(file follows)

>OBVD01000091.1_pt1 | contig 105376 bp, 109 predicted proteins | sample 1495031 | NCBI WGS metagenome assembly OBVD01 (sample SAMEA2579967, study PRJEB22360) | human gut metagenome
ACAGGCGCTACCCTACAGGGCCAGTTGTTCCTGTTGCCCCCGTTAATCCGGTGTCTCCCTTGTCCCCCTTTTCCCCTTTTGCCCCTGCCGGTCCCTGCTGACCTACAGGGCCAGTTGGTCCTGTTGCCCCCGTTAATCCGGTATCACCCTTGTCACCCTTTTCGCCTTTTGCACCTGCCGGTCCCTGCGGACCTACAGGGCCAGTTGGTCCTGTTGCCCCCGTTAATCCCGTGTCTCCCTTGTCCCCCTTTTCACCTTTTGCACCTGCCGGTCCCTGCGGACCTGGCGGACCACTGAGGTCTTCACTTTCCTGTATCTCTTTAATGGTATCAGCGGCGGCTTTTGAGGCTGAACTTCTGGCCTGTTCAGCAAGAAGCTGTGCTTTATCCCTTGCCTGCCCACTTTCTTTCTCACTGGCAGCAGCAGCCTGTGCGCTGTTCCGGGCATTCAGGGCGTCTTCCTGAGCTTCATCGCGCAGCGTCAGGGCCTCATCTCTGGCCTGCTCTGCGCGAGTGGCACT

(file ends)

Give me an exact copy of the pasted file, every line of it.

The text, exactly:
>OBVD01000091.1_pt1 | contig 105376 bp, 109 predicted proteins | sample 1495031 | NCBI WGS metagenome assembly OBVD01 (sample SAMEA2579967, study PRJEB22360) | human gut metagenome
ACAGGCGCTACCCTACAGGGCCAGTTGTTCCTGTTGCCCCCGTTAATCCGGTGTCTCCCTTGTCCCCCTTTTCCCCTTTTGCCCCTGCCGGTCCCTGCTGACCTACAGGGCCAGTTGGTCCTGTTGCCCCCGTTAATCCGGTATCACCCTTGTCACCCTTTTCGCCTTTTGCACCTGCCGGTCCCTGCGGACCTACAGGGCCAGTTGGTCCTGTTGCCCCCGTTAATCCCGTGTCTCCCTTGTCCCCCTTTTCACCTTTTGCACCTGCCGGTCCCTGCGGACCTGGCGGACCACTGAGGTCTTCACTTTCCTGTATCTCTTTAATGGTATCAGCGGCGGCTTTTGAGGCTGAACTTCTGGCCTGTTCAGCAAGAAGCTGTGCTTTATCCCTTGCCTGCCCACTTTCTTTCTCACTGGCAGCAGCAGCCTGTGCGCTGTTCCGGGCATTCAGGGCGTCTTCCTGAGCTTCATCGCGCAGCGTCAGGGCCTCATCTCTGGCCTGCTCTGCGCGAGTGGCACT